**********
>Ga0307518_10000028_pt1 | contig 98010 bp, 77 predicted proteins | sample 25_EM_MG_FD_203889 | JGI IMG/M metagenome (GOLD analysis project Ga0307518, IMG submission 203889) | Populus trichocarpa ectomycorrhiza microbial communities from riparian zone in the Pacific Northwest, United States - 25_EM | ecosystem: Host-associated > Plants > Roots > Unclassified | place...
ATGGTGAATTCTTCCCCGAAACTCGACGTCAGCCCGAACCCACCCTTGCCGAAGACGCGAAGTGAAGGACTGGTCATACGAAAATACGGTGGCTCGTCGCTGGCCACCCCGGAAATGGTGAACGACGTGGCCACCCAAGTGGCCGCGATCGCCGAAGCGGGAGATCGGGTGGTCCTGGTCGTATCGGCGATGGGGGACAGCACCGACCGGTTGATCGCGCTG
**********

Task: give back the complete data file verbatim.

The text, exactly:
>Ga0307518_10000028_pt1 | contig 98010 bp, 77 predicted proteins | sample 25_EM_MG_FD_203889 | JGI IMG/M metagenome (GOLD analysis project Ga0307518, IMG submission 203889) | Populus trichocarpa ectomycorrhiza microbial communities from riparian zone in the Pacific Northwest, United States - 25_EM | ecosystem: Host-associated > Plants > Roots > Unclassified | place...
ATGGTGAATTCTTCCCCGAAACTCGACGTCAGCCCGAACCCACCCTTGCCGAAGACGCGAAGTGAAGGACTGGTCATACGAAAATACGGTGGCTCGTCGCTGGCCACCCCGGAAATGGTGAACGACGTGGCCACCCAAGTGGCCGCGATCGCCGAAGCGGGAGATCGGGTGGTCCTGGTCGTATCGGCGATGGGGGACAGCACCGACCGGTTGATCGCGCTG